What is the Root Cause of Service Failure?
First of all, what does service failure mean? Is it running out of stock? Is it not shipping all items on an order? Is it a customer that walks in to your store and can’t buy what they want or can’t get their entire basket? Once you decide what constitutes a service failure, we need to determine the cause.
There are many areas that might contribute.
Some possible contributions include:
- Sudden uptick in forecast error
- Spike in demand
- Extraordinary inventory event (i.e.: damage, theft, recall, etc.)
- Inaccurate lead time in the system
- Supplier not shipping on time
- Supplier not shipping complete
- Event that causes an inadvertent delay in a shipment (i.e.: weather, typhoon, train wreck, etc.)
- Planners not ordering enough product by adjusting recommended orders
- Need to constrain orders due to financial issues or constrained by a financial plan
- Service level settings are too low for the characteristics of the item and the goals
While there may be many more, the key is to consider all of the possibilities. You need a plan to eliminate these risks until you narrow it down to a few that can be managed carefully or investigated thoroughly. For example, the first and easiest item to check off the list would be: what are the buyers doing with recommended orders. Are they accepting and approving on the due day presented or are they waiting days and adjusting quantities downward? If they are not accepting when presented as due, this becomes a candidate for root cause. When they are doing the order review and acceptance correctly, the risk of failure diminishes. Generally, it will become easier to determine the root cause as you eliminate the possibilities from the list.
The process gets more complicated when multiple KPI’s are in play. For example, I worked with one customer where the sales were slightly off, inventory was up more than sales were down and service levels had fallen a point below the overall targeted level. In this situation, not all items will have declining sales, rising inventory and lowering service. Some items will be continuing to sell on or even above plan.- Likely, these are not the items experiencing a rise in inventory level or a reduction in service. Likewise, an item that is experiencing a rise in inventory is not necessarily going to be one that is seeing a fall in service.
The detective work in a multidimensional situation as described above starts with isolating the items causing specific issues. Think about the adage of peeling an onion. Start with departments that exhibit certain characteristics of service failure, next go to suppliers, then to items. This helps isolate the problem without a huge amount of overwhelming data. Once isolated, the process of determining and/or eliminating possible causes can begin.
Research into root cause analysis will result in hundreds of articles and processes. There are conferences, seminars and many books written on it. Although it may seem complex, it is not brain surgery. Rather, it involves logically thinking through all of the possible causes. Remember, as this article title suggests, we are trying to determine the root cause of our service failure.
Try starting with these basic steps:
- Isolate the items exhibiting the deficient service performance. Do this in logical groups(i.e.: by planner, department, supplier, etc.)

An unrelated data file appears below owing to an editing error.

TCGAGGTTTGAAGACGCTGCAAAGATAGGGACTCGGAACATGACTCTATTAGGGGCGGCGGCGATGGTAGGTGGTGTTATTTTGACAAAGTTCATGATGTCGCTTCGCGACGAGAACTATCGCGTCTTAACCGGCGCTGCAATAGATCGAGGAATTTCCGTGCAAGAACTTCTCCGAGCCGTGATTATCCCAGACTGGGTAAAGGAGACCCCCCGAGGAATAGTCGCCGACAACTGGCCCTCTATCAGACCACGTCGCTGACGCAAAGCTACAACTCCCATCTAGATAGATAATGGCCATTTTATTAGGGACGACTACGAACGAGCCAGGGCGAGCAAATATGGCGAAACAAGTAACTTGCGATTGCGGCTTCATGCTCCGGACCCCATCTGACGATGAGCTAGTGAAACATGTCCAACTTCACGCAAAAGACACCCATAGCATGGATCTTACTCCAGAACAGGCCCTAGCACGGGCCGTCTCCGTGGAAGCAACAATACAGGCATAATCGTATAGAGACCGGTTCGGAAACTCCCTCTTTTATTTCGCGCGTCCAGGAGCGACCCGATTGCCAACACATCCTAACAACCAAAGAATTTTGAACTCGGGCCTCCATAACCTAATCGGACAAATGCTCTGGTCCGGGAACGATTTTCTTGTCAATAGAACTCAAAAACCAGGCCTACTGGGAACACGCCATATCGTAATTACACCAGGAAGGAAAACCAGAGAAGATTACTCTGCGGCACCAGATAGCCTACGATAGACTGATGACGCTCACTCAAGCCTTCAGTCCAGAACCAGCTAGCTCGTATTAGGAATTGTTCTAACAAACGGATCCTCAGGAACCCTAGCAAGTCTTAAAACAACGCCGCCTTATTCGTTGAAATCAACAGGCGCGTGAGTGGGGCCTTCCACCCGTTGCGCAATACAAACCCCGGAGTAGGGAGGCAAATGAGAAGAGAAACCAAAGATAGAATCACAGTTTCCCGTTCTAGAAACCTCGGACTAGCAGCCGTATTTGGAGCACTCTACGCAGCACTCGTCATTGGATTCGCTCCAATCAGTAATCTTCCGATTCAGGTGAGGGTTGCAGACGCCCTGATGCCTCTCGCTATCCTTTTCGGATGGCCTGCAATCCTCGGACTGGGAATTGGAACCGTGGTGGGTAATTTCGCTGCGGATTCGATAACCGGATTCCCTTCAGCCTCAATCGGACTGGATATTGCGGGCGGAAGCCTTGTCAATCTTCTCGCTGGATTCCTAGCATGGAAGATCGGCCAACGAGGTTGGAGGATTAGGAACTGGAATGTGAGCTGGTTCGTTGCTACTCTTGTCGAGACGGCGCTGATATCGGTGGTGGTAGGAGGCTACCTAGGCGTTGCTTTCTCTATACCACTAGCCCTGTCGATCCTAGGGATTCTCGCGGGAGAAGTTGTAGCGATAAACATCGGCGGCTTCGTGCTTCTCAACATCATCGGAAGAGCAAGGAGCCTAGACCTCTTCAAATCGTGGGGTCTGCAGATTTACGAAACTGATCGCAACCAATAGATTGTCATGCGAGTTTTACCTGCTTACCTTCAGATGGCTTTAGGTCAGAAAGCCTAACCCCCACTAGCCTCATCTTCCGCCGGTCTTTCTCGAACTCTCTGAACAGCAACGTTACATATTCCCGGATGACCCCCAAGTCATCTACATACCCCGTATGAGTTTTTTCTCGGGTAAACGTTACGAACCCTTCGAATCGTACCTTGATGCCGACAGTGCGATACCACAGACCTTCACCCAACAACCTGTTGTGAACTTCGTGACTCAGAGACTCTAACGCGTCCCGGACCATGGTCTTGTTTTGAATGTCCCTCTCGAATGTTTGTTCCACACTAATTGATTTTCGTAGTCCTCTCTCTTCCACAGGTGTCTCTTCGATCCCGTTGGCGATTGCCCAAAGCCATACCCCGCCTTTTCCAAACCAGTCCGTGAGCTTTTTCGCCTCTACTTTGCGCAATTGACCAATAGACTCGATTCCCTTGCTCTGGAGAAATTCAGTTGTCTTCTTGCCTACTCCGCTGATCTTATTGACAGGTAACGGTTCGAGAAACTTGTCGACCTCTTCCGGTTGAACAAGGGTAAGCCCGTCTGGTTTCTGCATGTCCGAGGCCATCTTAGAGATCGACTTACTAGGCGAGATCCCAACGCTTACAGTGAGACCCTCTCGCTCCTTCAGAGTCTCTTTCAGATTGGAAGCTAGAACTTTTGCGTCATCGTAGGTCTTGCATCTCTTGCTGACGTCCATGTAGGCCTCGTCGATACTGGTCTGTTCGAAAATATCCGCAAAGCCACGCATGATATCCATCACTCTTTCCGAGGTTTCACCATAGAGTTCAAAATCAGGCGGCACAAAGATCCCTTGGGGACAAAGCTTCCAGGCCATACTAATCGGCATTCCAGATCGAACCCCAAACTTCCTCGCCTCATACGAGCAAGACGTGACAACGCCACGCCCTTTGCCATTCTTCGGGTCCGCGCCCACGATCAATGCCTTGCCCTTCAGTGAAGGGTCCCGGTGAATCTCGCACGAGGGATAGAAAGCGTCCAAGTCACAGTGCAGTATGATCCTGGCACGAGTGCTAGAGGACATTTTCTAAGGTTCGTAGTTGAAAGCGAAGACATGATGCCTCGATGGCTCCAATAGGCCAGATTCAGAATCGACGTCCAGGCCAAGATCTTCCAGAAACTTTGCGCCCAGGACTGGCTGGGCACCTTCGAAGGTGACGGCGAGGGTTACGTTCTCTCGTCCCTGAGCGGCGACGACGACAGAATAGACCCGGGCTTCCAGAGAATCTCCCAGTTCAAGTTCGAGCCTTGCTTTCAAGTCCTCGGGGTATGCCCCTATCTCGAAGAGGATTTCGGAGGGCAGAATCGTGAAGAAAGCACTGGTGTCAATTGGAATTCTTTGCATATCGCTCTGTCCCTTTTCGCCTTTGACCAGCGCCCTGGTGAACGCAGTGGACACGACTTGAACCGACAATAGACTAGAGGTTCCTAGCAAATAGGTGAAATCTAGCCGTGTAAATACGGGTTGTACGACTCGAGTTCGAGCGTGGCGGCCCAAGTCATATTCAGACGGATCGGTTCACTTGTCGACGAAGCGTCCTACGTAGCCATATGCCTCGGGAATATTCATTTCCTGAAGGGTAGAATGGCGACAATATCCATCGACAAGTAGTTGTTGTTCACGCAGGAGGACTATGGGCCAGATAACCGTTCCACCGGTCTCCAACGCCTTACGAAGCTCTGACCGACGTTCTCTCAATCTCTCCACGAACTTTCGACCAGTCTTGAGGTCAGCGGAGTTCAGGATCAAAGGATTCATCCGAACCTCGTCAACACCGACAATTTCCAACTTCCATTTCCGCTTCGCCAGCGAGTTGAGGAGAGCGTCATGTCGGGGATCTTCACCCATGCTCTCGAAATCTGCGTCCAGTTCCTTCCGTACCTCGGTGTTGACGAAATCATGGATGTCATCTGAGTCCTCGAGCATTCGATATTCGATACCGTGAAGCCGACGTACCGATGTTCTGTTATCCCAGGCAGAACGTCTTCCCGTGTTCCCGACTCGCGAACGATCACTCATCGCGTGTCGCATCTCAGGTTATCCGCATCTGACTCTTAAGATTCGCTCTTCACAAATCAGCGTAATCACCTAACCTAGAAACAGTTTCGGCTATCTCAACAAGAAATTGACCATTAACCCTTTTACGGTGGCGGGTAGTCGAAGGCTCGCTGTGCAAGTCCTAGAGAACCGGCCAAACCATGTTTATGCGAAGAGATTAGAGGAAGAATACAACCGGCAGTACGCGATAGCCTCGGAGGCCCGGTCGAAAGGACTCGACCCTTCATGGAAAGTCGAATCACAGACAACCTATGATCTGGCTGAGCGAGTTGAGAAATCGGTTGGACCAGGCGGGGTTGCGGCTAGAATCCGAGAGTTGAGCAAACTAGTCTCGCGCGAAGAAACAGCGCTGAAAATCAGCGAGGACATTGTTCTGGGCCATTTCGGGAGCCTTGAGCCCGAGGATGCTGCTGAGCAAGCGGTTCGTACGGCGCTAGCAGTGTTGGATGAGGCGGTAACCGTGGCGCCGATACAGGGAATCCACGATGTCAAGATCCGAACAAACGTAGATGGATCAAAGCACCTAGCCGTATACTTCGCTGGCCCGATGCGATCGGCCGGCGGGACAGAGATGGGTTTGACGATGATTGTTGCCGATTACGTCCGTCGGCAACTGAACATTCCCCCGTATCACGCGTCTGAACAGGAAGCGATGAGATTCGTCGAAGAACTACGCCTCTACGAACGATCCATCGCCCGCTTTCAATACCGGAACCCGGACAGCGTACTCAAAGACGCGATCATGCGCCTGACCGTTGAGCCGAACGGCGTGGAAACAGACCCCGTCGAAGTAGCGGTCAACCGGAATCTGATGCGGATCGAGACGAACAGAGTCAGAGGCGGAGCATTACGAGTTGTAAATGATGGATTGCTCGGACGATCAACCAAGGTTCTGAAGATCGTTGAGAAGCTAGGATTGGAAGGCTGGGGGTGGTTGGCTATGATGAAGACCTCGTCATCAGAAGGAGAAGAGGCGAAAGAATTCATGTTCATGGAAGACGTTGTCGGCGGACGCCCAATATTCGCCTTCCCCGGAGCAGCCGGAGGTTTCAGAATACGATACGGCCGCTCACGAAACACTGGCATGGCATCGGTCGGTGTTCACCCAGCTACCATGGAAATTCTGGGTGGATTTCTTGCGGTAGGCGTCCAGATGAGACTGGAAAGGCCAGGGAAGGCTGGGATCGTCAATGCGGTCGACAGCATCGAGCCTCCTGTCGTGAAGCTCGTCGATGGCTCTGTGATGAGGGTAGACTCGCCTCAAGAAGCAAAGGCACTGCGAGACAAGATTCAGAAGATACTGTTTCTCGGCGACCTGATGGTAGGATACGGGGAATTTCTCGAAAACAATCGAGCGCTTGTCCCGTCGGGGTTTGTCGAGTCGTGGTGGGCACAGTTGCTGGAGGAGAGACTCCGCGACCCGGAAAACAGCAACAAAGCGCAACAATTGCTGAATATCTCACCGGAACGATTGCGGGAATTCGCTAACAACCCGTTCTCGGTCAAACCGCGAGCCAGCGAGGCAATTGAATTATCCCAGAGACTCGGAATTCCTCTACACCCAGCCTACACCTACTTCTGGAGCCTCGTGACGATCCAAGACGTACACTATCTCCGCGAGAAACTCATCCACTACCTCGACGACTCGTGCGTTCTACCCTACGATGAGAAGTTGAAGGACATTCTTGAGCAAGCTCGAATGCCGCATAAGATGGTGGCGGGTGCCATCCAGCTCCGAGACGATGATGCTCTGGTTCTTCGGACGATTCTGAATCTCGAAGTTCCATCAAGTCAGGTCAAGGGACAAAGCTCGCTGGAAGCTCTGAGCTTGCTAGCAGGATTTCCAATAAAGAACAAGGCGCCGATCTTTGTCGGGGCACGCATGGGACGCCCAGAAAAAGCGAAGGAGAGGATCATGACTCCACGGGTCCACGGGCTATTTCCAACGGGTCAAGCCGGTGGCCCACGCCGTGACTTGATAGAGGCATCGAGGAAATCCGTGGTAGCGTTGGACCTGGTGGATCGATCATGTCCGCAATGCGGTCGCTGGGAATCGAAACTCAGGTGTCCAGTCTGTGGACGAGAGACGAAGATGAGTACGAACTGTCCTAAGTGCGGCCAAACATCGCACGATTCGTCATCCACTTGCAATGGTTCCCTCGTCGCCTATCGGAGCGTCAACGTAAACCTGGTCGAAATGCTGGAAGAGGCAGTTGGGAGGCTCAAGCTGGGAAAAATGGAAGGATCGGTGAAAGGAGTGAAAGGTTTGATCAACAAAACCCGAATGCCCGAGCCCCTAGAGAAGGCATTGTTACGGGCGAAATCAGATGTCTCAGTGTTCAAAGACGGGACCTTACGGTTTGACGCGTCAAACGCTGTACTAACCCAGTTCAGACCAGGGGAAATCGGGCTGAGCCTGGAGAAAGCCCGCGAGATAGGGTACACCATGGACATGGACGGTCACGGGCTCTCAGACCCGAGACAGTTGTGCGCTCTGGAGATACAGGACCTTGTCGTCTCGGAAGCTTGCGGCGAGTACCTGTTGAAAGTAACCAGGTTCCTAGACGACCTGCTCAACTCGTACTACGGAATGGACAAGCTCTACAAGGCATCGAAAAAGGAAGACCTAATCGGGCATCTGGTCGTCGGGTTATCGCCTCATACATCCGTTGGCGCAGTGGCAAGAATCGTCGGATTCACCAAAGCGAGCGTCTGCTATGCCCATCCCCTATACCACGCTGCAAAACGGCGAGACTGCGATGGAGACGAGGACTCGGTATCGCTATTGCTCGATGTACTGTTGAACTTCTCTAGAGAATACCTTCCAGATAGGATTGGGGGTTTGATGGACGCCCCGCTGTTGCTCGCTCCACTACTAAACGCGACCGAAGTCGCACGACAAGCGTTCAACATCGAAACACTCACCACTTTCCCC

- Rank the culprit items, keeping in mind that item performance (or lack thereof) will be masked by the averaging or weighting process
Once the target group is isolated, do the following:
- Ask yourself: Are the planners acting appropriately with recommended orders? Are they accepting when presented as due, not delaying the acceptance of orders, and not taking off quantities?
- Keep an eye out for increasing quantities to “A” items and decreasing quantities on lower echelon items like “C” and “D” items
- Examine the lead time performance of the isolated group. Is the actual lead time consistent with what is set in the system? Does the lead time represent the entire period from order acceptance to the goods being available for sale or shipment? For example, if there are yard backups the receiving could be delayed. Many times only the vendor’s ship time is examined, but lead time is more complex. Make sure the lead time is consistent and the actual variation consistently reflected in the system
- Identify the likely cause and make small adjustments where necessary. The key is not to overreact- don’t raise service level targets as high as possible, and do not extent lead time unrealistically. Take small, very targeted steps so you can monitor the action and reaction in the system. The system is very responsive, so small changes will result in different outcomes very quickly.
Troubleshooting a service failure or a rise in inventory is a finely honed skill. It takes a thorough understanding of how the system works and the consequential relationships of the various components. Determining the cause of a specific failure is not easy, but can be very rewarding; especially if you apply a deliberate, well thought out plan of investigation and remediation. Just remember: isolate, examine, validate, adjust, evaluate and repeat, until you have the problem on the run. Most problems within the system outcomes can be traced back to the data that is compromising the forecast, something related to actual orders versus recommended orders, or something in the lead time causing orders to arrive differently than originally predicted.
Stay committed and continue to develop your troubleshooting skills. Whether we are providing guidance or getting into the weeds with you, your Blue Ridge resources are always available to help.